“You and I have a rendezvous with destiny. We will preserve for our children this, the last best hope of man on earth, or we will sentence them to take the first step into a thousand years of darkness. If we fail, at least let our children and our children’s children say of us we justified our brief moment here. We did all that could be done.”
– October 27, 1964 (“The Speech”)

“Welfare’s purpose should be to eliminate, as far as possible, the need for its own existence.”
– January 7, 1970

“A recession is when your neighbor loses his job. A depression is when you lose yours. And recovery is when Jimmy Carter loses his.”
– 1980

“Let us resolve tonight that young Americans will always … find there a city of hope in a country that is free…. And let us resolve they will say of our day and our generation, we did keep the faith with our God, that we did act worthy of ourselves, that we did protect and pass on lovingly that shining city on a hill.”
— November 3, 1980

“No arsenal or no weapon in the arsenals of the world is so formidable as the will and moral courage of free men and women.”
– January 20, 1981 (first inaugural address)

“…peace is the highest aspiration of the American People. We will negotiate for it, sacrifice for it, we will never surrender for it, now or ever.”
– January 20, 1981 (first inaugural address)

“You and I, as individuals, can, by borrowing, live beyond our means, but for only a limited period of time. Why, then, should we think that collectively, as a nation, we are not bound by that same limitation?”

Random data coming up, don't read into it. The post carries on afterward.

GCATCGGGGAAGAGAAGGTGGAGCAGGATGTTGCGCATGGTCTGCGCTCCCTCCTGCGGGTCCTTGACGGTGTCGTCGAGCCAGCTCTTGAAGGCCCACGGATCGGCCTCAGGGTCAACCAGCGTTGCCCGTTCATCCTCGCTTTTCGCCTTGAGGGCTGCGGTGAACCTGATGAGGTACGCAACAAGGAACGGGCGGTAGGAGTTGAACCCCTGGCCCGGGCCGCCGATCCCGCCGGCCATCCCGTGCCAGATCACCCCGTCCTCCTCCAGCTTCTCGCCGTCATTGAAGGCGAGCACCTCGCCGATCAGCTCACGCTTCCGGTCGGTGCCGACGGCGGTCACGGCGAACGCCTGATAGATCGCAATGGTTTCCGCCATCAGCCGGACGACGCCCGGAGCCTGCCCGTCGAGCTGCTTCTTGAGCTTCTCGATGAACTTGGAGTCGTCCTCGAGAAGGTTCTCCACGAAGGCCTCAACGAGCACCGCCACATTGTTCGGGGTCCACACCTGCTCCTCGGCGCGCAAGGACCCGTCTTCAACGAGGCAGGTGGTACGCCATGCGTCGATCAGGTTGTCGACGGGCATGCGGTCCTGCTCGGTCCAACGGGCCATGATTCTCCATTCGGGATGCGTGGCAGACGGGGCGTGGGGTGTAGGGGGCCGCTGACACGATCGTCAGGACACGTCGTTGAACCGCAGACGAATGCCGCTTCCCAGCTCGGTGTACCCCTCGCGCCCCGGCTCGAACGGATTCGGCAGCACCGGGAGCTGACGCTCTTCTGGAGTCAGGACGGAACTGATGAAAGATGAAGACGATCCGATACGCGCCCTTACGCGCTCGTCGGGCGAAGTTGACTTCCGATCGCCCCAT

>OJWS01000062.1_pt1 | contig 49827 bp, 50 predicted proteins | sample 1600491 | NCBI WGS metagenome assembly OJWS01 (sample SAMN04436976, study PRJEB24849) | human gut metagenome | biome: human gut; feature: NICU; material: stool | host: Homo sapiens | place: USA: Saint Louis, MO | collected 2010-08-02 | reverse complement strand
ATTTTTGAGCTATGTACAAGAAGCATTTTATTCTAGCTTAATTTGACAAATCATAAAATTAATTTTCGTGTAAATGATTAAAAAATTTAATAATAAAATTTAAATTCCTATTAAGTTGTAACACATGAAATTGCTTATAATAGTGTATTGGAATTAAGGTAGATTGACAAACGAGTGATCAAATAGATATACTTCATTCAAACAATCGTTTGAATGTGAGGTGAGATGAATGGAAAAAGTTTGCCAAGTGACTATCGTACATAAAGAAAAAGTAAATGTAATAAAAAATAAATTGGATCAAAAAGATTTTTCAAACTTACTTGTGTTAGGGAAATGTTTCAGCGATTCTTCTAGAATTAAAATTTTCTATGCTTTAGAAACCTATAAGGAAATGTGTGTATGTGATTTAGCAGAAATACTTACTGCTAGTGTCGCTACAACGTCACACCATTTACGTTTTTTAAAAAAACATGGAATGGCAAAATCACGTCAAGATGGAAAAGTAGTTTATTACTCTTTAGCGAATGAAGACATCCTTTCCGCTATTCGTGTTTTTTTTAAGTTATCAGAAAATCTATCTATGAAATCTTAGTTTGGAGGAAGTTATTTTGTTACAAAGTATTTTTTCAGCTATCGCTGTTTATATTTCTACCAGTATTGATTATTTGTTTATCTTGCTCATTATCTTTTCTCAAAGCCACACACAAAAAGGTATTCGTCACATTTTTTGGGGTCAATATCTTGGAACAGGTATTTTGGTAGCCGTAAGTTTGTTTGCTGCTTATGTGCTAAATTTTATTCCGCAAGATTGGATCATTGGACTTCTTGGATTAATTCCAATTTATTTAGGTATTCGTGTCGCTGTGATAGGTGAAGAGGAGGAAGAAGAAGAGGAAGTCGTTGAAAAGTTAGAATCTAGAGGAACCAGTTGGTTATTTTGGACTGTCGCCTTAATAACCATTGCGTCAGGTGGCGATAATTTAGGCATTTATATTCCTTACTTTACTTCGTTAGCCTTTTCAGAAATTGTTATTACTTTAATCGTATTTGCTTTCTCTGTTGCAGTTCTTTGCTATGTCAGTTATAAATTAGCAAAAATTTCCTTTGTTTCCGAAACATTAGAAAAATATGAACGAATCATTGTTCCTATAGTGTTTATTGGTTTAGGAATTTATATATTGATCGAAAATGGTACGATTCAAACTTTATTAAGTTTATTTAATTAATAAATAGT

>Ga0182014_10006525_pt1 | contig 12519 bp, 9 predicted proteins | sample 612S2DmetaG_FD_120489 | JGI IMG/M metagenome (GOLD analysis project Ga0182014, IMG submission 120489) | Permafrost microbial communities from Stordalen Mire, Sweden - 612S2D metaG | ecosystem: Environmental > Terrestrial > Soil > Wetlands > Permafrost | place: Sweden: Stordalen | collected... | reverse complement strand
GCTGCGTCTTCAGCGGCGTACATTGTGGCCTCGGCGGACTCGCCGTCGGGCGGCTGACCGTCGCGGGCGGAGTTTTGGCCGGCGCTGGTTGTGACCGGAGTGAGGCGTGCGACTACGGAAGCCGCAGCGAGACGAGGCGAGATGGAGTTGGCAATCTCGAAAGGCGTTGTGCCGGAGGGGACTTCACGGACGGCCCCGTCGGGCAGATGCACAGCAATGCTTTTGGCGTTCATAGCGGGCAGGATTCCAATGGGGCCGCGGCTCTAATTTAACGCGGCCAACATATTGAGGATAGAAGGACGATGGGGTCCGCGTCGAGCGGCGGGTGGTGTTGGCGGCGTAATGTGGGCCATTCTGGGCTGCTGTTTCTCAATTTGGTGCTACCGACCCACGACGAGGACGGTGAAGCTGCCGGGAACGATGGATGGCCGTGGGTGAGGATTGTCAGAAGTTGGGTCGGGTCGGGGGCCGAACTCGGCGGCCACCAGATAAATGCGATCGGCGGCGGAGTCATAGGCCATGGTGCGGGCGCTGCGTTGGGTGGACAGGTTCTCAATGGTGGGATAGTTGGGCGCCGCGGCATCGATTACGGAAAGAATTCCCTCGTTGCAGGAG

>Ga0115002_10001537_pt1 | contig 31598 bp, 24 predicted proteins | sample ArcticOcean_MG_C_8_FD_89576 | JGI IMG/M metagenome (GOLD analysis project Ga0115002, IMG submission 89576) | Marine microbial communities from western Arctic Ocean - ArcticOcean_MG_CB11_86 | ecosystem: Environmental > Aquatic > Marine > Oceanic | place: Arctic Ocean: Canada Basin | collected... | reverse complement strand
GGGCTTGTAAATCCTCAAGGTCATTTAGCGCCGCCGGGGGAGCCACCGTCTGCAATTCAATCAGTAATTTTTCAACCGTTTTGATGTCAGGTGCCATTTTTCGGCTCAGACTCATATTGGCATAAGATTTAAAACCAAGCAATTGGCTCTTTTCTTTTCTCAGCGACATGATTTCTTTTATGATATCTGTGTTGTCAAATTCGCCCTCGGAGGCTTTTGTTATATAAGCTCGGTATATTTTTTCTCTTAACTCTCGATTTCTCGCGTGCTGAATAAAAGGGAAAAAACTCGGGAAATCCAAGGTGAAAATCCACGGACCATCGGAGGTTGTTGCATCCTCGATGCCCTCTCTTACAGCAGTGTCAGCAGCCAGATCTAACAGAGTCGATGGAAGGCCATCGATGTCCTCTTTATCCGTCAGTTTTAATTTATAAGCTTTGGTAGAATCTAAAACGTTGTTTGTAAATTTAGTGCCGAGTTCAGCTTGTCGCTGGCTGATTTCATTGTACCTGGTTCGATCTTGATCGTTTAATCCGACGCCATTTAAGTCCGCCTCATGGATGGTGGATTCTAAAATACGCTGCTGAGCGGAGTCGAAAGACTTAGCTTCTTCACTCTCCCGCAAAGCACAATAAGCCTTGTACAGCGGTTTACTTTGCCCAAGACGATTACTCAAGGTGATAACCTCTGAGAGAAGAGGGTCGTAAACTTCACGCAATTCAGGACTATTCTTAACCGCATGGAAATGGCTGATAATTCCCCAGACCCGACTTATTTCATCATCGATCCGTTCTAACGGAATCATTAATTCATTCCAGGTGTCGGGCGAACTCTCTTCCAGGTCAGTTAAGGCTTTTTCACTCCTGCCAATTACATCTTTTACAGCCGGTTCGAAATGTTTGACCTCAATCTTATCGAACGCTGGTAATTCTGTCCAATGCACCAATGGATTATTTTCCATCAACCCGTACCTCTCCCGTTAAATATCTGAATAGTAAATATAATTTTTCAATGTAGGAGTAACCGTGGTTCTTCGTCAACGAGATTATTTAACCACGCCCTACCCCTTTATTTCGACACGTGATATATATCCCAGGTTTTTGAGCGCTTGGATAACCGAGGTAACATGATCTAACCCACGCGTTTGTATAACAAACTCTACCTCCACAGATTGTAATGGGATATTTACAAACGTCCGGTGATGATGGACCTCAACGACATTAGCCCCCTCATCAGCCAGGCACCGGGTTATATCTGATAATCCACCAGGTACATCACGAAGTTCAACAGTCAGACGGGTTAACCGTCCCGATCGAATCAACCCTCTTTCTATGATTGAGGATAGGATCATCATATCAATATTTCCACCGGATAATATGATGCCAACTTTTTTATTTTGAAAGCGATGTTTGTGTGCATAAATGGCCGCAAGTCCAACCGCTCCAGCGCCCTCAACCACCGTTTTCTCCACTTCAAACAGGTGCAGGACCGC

— January 20, 1981 (first inaugural address)

“We are a nation that has a government — not the other way around. And this makes us special among the nations of the Earth. Our government has no power except that granted it by the people. It is time to check and reverse the growth of government which shows signs of having grown beyond the consent of the governed.”
— January 20, 1981 (first inaugural address)

“I hope you’re all Republicans.”
– March 30, 1981 (to surgeons in the operating room following his assassination attempt)

“The size of the federal budget is not an appropriate barometer of social conscience or charitable concern.”
– October 5, 1981

“We in government should learn to look at our country with the eyes of the entrepreneur, seeing possibilities where others see only problems.”